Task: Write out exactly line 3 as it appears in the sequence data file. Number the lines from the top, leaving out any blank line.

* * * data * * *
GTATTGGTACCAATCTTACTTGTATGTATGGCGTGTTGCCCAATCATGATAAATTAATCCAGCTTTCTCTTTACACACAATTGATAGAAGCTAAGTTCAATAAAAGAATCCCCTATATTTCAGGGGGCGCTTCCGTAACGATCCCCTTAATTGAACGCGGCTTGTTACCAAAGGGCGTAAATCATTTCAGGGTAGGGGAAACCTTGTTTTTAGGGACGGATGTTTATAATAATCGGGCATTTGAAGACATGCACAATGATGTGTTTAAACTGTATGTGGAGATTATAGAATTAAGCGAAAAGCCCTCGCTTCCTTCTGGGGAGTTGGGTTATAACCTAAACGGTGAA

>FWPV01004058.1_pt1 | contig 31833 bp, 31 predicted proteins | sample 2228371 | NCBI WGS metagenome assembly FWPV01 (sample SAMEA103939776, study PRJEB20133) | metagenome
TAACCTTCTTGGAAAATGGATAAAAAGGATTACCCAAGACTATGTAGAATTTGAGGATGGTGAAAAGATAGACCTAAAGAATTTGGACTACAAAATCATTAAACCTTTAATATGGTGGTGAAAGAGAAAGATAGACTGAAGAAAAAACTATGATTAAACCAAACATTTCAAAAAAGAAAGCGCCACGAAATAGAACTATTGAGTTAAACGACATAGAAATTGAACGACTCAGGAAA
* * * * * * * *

TAACCTTCTTGGAAAATGGATAAAAAGGATTACCCAAGACTATGTAGAATTTGAGGATGGTGAAAAGATAGACCTAAAGAATTTGGACTACAAAATCATTAAACCTTTAATATGGTGGTGAAAGAGAAAGATAGACTGAAGAAAAAACTATGATTAAACCAAACATTTCAAAAAAGAAAGCGCCACGAAATAGAACTATTGAGTTAAACGACATAGAAATTGAACGACTCAGGAAA